6. Our Tool: Micro-Simulation Modelling • MSM are micro-based statistical tools used by many governments to inform social policy decisions, including Pension reforms. • MSM simulate how heterogeneous individuals are affected by policy changes (incomes+ behaviours) • MSM allow to compare costs + redistributive outcomes of alternative reforms  choose the policy which fits better government’s aims

    7. Our Aims…. • To Introduce MSM • To understand MSM key features + advantages + limitations • To understand MSM use for measuring effects of Pension Systems and Pension Reforms • To show examples of models used for pension reform analysis in OECD (EU, UK, Ireland, Sweden) • To discuss applicability of MSM to Developing Economies • To summarise: how to build a MSM


    9. “ The Department for Work and Pensions (DWP) has for the past few years been building and validating a dynamic micro-simulation model called Pensim2. This is a highly sophisticated model which attempts to mimic the evolution of both private and state pension accumulation and decumulation between now and 2050. We have used Pensim2 to help inform our recommendations for the UK private and state pension systems. In particular we use Pensim2 to estimate the cost of state pension reforms, the number of individuals on Pension Credit and the impact of the proposed National Pension Savings Scheme on private pension incomes.” 2nd UK Pension Commission Report, November 2005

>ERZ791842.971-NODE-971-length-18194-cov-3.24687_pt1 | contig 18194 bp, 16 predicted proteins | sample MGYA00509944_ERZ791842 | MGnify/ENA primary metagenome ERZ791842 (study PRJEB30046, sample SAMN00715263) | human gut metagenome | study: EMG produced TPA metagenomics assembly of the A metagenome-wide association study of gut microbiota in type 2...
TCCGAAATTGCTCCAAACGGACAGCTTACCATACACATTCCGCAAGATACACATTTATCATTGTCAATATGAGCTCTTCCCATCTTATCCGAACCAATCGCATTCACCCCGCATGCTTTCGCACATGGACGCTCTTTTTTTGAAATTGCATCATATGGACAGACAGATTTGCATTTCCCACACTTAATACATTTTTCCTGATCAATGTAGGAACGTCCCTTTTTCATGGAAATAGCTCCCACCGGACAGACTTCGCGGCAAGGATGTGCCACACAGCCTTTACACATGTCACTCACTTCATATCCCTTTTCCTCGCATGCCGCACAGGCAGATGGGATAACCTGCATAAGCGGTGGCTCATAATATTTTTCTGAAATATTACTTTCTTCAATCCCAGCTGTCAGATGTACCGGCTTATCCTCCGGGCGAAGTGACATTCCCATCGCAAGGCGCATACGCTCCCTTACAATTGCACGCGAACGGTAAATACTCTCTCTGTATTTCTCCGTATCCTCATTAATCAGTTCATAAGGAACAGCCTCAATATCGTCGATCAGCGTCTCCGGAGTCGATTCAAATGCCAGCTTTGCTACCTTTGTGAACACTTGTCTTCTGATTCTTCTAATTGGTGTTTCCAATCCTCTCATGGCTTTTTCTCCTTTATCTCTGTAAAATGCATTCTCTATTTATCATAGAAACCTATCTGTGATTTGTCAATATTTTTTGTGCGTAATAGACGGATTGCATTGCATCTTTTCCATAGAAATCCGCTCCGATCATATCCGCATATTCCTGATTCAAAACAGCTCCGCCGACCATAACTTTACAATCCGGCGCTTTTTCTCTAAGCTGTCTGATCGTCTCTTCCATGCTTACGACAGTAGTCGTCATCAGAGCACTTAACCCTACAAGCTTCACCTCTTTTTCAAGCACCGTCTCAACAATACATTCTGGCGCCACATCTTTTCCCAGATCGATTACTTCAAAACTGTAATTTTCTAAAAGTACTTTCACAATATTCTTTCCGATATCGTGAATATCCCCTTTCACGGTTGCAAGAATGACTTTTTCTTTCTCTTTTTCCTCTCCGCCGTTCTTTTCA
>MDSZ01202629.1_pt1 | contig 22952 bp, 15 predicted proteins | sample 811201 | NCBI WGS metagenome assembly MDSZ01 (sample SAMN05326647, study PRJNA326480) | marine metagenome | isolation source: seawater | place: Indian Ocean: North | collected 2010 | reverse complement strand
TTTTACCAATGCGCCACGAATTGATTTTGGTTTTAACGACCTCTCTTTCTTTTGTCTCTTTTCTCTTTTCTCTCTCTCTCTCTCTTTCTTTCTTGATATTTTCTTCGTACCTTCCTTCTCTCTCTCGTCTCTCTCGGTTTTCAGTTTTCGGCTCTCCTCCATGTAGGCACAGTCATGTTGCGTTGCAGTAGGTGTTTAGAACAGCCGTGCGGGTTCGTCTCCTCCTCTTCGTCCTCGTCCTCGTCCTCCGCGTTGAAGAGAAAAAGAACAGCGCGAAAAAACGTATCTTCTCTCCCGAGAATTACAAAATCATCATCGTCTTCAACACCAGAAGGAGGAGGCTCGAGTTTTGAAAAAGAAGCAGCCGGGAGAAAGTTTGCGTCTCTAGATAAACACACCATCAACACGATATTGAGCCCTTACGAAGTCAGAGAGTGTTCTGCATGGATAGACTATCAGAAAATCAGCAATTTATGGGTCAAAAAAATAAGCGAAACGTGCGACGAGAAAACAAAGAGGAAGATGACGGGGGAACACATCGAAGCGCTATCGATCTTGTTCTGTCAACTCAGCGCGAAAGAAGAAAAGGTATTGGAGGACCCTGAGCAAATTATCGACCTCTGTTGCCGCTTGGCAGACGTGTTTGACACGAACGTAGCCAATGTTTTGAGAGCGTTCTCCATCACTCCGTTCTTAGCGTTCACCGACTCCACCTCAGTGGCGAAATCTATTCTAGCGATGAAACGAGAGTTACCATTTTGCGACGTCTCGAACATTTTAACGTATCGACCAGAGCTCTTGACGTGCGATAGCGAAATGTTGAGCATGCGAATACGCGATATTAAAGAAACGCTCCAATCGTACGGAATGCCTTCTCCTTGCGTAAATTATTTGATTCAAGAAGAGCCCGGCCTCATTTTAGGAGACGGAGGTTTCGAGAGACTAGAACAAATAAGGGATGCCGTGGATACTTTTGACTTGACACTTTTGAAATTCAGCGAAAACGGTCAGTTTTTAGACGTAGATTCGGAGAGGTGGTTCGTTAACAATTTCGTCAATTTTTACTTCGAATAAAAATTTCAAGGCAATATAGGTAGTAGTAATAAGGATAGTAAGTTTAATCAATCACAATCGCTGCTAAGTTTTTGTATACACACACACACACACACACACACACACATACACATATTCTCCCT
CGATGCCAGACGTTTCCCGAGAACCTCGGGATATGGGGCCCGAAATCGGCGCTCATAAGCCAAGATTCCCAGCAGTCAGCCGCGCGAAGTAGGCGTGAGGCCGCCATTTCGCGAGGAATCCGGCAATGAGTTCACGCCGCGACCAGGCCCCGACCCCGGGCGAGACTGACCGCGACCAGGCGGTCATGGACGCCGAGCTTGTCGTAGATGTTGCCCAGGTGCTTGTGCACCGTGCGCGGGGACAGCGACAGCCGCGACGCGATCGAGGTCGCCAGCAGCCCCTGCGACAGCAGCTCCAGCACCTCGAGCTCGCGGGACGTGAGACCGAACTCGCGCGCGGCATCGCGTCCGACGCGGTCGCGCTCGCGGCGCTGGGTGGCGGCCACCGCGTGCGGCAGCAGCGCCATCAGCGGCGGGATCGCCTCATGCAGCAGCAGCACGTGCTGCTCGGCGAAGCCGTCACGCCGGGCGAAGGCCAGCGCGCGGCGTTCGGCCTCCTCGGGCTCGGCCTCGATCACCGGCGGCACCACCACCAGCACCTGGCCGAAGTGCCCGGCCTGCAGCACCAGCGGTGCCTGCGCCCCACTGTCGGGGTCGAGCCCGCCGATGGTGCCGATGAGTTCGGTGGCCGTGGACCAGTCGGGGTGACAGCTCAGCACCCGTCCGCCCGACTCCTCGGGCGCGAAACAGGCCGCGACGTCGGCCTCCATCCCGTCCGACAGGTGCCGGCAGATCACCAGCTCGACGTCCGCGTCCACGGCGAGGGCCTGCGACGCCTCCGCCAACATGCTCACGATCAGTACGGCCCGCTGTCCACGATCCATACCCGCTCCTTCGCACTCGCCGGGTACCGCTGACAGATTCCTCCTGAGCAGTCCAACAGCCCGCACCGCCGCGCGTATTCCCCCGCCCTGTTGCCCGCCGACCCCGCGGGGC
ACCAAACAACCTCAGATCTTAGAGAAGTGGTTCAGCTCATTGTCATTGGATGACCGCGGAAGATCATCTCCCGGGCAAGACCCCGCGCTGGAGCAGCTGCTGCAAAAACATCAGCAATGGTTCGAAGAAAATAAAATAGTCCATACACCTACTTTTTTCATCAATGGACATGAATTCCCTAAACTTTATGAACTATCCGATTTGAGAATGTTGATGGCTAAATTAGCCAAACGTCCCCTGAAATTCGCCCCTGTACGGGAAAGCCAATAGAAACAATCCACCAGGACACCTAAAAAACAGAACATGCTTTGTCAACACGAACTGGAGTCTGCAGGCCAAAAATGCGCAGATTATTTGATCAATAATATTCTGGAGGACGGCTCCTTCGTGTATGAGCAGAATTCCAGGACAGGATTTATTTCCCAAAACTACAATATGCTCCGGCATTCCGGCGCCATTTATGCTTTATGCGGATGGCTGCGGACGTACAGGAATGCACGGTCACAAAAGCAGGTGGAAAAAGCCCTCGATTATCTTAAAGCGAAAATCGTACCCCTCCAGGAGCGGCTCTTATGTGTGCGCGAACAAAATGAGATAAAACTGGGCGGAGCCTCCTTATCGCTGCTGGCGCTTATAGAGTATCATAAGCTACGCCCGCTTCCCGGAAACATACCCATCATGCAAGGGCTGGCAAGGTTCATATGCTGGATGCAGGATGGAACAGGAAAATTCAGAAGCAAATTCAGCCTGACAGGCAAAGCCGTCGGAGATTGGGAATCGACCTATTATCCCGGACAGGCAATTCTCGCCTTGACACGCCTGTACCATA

10. Uses of MSM • Projections • Evaluation of Public Policy e.g. effects on Inequality and Redistribution • Designing new Policy Reforms • International comparisons of Policy Reforms • Studies of inter-temporal processes / behaviours

    11. MSM Structure

    12. Types of MSM • Static MSM: simulates effects of Policy Change on net incomes without demographic, economic or behavioural changes  not suitable if major population changes expected • Dynamic MSM: simulates effects of Policy Change in conjunction with demographic, labour market and behavioural changes  suitable if e.g. population aging expected

    13. Input Data • Without data, no MSM ! • Cross-Sectional or Panel Data • Variables include e.g. demographic, socio-economic, health, housing information • Often used data sources: • Household Surveys • Administrative Data (!) • Census Data • Synthetic Data